Thursday, March 1, 2012

A Crash Course in Photojournalism

I'm not going to lie, the prospect of getting up at 8 a.m. on a Saturday to make the trek into D.C. just to see people judging photos didn't exactly excite me. As someone who's really only been exposed to the world of print journalism up until this point, I had no idea what it took for an image to be labeled as either 'good' or 'bad.' If nothing else, the WHNPA judging was an exercise in the ins and outs of quality (and not so quality) photography.

The dynamic duo of Regina and I got to the judging toward the end of the "pictorials" category. They were down to the top ten, and I picked out two favorites easily. One was a scene of a city during a snowstorm that looked too good to not have been photo-shopped in any way (something one of the judges questioned too). "This is over the top," one of the judges said, referring to its beauty and splendor. The second, and my favorite picture of the day, was of a low-flying helicopter, draped in fog and with the Washington Monument in the background. I was shocked that it didn't win (the snow photo ultimately won), but it definitely provided me with a prime example of 'good' photography.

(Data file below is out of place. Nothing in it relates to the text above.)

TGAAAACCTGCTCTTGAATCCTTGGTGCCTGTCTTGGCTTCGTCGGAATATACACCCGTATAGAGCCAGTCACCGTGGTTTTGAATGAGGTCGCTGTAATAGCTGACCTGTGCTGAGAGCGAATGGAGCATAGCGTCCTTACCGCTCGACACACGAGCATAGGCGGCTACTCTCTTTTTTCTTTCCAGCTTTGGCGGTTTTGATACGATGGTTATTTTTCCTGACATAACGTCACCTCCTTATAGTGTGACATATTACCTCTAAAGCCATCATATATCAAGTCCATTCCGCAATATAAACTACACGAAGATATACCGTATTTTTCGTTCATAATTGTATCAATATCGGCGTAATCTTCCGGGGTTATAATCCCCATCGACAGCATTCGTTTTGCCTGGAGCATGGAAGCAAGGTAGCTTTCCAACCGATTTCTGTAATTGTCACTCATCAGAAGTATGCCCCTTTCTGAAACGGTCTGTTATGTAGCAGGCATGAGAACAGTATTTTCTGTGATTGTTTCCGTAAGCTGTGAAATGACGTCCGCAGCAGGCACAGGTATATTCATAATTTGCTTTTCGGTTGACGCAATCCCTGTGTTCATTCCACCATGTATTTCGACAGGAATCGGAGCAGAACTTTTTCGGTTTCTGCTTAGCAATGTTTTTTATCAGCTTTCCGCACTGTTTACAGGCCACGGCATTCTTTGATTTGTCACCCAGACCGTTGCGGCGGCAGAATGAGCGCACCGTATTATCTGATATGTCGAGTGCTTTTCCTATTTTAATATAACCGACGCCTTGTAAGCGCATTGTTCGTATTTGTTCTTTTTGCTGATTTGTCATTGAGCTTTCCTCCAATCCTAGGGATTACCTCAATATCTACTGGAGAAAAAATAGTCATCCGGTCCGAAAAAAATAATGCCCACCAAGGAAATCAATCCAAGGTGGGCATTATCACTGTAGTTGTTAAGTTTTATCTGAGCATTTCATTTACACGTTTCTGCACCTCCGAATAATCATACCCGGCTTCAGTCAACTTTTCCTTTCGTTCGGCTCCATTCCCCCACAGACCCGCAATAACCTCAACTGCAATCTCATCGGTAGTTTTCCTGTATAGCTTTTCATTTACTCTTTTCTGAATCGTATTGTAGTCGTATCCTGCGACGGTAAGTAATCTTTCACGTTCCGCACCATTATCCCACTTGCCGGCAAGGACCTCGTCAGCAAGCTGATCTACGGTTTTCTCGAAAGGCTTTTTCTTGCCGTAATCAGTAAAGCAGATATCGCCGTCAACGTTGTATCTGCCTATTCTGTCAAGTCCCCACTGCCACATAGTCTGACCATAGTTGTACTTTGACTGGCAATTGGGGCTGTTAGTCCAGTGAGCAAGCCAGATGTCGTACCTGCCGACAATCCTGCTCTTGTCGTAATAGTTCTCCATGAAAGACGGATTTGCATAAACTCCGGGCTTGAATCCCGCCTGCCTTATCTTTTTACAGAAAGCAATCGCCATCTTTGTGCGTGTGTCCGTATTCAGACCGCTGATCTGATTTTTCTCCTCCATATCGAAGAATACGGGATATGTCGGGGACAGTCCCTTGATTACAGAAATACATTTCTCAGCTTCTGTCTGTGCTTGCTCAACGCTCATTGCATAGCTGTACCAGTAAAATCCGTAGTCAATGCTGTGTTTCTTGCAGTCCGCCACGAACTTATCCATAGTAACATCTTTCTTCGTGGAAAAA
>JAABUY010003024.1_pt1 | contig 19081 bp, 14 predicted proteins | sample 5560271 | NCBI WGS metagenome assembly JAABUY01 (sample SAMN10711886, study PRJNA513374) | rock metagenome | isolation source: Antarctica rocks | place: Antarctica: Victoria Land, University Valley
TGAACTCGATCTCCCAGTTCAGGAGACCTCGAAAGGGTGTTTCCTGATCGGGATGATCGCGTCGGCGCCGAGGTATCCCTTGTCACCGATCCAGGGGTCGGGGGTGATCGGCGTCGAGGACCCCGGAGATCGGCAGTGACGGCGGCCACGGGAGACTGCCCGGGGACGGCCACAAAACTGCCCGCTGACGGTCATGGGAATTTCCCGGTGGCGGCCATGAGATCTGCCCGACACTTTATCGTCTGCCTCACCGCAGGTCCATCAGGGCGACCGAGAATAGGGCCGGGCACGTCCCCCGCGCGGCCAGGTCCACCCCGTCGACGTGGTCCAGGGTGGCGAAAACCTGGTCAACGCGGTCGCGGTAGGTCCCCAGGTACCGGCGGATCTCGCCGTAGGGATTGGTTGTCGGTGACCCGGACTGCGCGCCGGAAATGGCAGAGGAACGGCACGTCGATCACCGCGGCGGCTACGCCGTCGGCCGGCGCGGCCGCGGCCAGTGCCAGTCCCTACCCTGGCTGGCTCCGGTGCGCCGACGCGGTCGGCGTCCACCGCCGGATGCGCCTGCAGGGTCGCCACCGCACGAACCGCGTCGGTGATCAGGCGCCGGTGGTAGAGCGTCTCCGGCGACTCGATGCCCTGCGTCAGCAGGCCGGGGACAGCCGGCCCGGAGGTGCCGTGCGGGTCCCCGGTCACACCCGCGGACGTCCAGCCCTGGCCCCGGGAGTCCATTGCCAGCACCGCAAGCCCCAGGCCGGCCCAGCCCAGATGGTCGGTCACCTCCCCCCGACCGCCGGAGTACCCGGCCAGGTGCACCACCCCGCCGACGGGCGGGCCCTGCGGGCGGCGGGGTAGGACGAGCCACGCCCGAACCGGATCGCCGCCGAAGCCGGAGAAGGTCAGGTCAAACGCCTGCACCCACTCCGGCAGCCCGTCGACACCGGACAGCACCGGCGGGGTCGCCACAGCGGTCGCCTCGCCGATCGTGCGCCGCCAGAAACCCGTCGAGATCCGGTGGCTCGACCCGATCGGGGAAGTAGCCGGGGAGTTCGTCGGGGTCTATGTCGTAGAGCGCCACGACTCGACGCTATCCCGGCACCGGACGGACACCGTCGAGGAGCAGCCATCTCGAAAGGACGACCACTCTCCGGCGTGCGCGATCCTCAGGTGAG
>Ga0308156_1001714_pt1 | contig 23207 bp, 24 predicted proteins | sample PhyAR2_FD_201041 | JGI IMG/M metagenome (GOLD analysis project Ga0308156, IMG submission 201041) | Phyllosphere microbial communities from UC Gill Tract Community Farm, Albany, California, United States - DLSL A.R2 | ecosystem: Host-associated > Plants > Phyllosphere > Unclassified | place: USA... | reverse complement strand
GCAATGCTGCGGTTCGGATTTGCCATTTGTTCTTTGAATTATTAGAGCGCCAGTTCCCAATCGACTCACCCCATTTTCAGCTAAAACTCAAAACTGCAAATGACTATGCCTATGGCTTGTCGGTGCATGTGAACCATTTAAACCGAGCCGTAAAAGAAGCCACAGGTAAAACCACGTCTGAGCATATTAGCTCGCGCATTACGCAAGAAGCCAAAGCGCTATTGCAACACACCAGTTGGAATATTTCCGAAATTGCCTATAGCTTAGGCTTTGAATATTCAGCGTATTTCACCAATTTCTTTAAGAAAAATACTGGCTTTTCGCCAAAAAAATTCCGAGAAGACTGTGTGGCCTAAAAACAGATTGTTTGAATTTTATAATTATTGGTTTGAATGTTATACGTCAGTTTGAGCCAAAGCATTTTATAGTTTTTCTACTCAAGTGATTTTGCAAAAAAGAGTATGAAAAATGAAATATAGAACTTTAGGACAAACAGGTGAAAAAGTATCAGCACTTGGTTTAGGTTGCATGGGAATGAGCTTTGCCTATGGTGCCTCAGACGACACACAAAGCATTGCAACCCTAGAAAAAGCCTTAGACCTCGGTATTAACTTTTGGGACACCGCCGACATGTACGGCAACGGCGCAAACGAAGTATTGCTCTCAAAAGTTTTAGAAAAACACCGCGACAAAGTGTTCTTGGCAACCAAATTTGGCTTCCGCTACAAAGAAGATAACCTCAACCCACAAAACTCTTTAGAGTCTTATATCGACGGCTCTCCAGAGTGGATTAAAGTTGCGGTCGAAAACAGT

The second two categories I saw, politics and portraits, were kind of boring. Even the judges were left waiting for a strong picture to jump out at them, which didn't seem to ever happen. Their comments ranged from skeptical to downright mean. "If it wasn't for Barbara Boxer, I wouldn't care about this picture," said a judge about an image of a black and white shot of the senator sitting on a staircase with a light shining in her face. When trying to weed out images, one judge said this of a shot of a woman being arrested during a protest: "It's just not a strong photograph." Harsh.

One of my favorite moments occurred during the portrait judging, when one judge said, "I see characters, but I don't see personality." That comment alone is enough motivation for me to try to instill all my pictures with personality (you guys can hold me to that). Even better was our mini interview/reverse interview with LA Times Pulitzer Prize-winning photojournalist and guest judge Rick Loomis. He finally provided me with a concrete definition of a 'good' photo that I will never forget: "A good photograph to me combines elements of light, composition and moment...You basically want your eye to move and dance around on that picture...[and] be absorbed by it."

Loomis's helpful tips, combined with the entire proceedings, gave me a photography itch. So when Regina and I stumbled upon two people praying in front of Planned Parenthood, we couldn't resist and had ourselves a mini photo shoot. Will see you more images from this perfectly unplanned moment on a future project? Only time will tell.

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